7. The rest of the braid and loose strands hang down the back. But again, this might have come loose during the sacrifice and burial, and it might have been fully secured with the braid completely turned into a bun.

The fact that all the strands are kept twirled separately to form a "rope" while simultaneously being fed into a three-stranded braid in bundles like this, makes me doubt she did this style herself. She must have had someone else who could actually see what they were doing, doing the twirling and braiding at the same time to create this style. Also I would think you need an extra pair of hands to help holding on to the strands or doing the twisting.

Here is my own lazy/comfortable-Elling variation for comparison:
(Or rather, what I could actually do with only two hands and my own braiding abilities)


I haven't been able to find an accurate recreation of this style on youtube, which supports my theory that the Elling woman didn't braid this hairstyle on herself.

There are some very nice variants though. And I guess the end result is close enough.
But it does seem to have some symbolic or cultural value to make such a distinct seven-ish stranded braid, when a normal three stranded would be a lot easier and no one would be able to tell unless they got up close to examination it.

But the most famous bog body in the museum is not the Elling woman.

The museum also hosts a permanent exhibit of the most famous bog body in the world: Tollundmanden.
The Tollund man lived to around 40 years old and was short for his time, at only 161 cm (5 foot 3). He was found just 40-100 meter away from the Elling woman 12 years later (Distance varies from source to source) He was hung between 405 and 384 BC, so somewhere between 24 and 195 years before the Elling woman.The reason the Tollund man is so exceptionally well preserved is that he was placed in a bog on a day where the temperature was below 4 degrees Celsius, so the bog had time to take effect before decay set in.

And he is famous for a good reason. He is simply fascinating and disturbing at the same time.
At least 2400 years old and you can still see his cheek stubble, wrinkles and the peaceful look on his face. Someone obviously took great care to make sure he went into the afterlife looking peaceful. I almost expected him to yawn and blink. You automatically lower your voice near him. It's uncanny.

More about the Tollund man
And a little more here
Again, pictures should be clickable for a larger size.


  1. This was fascinating, thank you for this article. I almost feel like I was in the museum with you.

    Oh, and regarding the sour cream: in my experience, quite normal in northern Germany, less so in the southern parts. I'd have eaten that cake gladly, I love sour cream, even eat it straight out of the cup.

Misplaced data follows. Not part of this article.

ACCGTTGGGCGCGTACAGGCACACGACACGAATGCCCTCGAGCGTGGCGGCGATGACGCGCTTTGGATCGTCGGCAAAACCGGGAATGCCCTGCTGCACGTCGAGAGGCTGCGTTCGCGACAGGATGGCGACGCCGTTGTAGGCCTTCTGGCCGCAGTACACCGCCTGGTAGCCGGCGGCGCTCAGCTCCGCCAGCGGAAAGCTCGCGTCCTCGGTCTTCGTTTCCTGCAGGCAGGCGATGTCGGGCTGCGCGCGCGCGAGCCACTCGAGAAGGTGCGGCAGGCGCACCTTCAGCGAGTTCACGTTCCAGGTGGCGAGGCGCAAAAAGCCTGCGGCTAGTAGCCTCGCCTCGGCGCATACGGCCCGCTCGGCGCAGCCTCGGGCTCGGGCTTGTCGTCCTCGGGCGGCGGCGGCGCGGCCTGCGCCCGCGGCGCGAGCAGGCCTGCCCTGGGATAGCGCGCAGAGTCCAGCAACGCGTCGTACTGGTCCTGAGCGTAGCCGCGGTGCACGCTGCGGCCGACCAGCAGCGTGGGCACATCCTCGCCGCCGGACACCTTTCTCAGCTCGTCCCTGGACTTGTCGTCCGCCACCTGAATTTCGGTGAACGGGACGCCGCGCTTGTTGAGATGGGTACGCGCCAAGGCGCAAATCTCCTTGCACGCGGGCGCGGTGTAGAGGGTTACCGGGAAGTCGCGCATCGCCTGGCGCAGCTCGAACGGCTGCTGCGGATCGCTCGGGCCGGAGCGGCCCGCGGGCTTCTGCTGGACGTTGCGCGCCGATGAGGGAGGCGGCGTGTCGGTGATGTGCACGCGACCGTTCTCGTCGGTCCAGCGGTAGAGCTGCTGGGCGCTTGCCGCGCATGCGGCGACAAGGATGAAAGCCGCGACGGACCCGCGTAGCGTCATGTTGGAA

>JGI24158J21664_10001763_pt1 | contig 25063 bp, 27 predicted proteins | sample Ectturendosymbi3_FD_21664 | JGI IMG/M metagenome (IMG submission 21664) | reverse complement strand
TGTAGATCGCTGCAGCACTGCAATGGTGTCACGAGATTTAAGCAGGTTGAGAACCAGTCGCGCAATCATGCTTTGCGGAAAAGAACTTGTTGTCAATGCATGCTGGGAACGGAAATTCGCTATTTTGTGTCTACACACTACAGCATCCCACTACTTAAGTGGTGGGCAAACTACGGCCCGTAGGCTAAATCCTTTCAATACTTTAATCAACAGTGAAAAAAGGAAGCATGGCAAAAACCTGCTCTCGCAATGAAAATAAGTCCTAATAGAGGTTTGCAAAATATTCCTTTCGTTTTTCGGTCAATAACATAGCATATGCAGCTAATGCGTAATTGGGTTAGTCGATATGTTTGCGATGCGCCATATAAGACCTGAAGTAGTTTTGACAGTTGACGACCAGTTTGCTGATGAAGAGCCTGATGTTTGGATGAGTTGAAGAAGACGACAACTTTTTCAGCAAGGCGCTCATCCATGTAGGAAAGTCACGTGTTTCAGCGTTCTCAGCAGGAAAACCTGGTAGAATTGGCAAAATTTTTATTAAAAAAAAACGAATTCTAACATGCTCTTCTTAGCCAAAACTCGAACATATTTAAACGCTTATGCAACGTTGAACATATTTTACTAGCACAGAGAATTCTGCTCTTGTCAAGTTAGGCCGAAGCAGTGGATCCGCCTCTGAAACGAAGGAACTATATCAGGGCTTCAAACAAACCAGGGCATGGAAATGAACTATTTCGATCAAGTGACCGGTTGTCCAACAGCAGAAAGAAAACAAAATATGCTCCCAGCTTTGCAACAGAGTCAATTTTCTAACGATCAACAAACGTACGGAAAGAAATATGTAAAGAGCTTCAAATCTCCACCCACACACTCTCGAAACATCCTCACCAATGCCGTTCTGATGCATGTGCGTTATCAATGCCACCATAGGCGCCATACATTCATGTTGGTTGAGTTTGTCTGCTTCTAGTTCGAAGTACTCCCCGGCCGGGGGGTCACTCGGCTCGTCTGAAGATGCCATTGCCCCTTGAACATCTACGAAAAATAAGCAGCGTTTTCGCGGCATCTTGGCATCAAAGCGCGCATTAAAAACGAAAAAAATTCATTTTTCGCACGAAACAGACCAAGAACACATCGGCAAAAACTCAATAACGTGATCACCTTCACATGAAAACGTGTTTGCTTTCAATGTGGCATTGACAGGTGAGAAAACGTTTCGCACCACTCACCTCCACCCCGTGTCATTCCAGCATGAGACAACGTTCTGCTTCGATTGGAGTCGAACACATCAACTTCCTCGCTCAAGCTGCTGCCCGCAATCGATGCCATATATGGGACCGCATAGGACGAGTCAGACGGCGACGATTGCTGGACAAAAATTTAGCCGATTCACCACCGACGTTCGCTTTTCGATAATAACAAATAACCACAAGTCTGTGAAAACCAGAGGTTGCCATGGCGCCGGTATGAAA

1. I think this was probably the blog entry I enjoyed writing the most, like, ever! Also I realized I haven't ever seen a proper article written on the Elling woman anywhere in the longhair circuit, which is a little weird because she is so famous and there have been plenty Danish longhairs and northern Europeans in the longhair circuit, so SOMEONE should have written something on her before, but no?
      Thank you for the information! Actually this makes a lot of sense since "German friend" is really "Alsacian, so German minority in France-Friend", which is just way too long and complicated. But Northern Germany and Denmark really seems to stick together when it comes to food and a whole lot of cultural things, so this makes a lot of sense :) Thank you

  2. You are such a super writer. Thanks for taking time to detail all this, enjoyed it much.

    1. Really happy you enjoyed reading it :) It was fun to write!

  3. I loved this entry!! I love history!! It's amazing at how they have found such well preserved remains from so long ago. I would wonder if her hair (the Elling woman) had been an elaborate style if she was sacrificed to the Gods. If that was the case, then likely someone did this style for the sacrifice and possible not a common style? I'm thinking about my own hair and how it pisses me off when it gets in my face if I am doing something--I would want my hair up and out of the way. I only like it down if I am doing something of a social function or just bumming around the house (which I doubt they did in those times)

    1. Yes, seriously. It boggles the mind to think how long ago this was. And this is not just tools or stone monuments, but the real, actual *people* preserved.
      Yep, I agree. I refuse to believe that this was an every day style. It's just too complicated and troublesome to create. The way the braid is looped back up behind the other part of the braid is very comfortable and easy, but the way the braid is created with the "bundles" and rope structure just seems needlessly complicated and must definitely be ritualistic.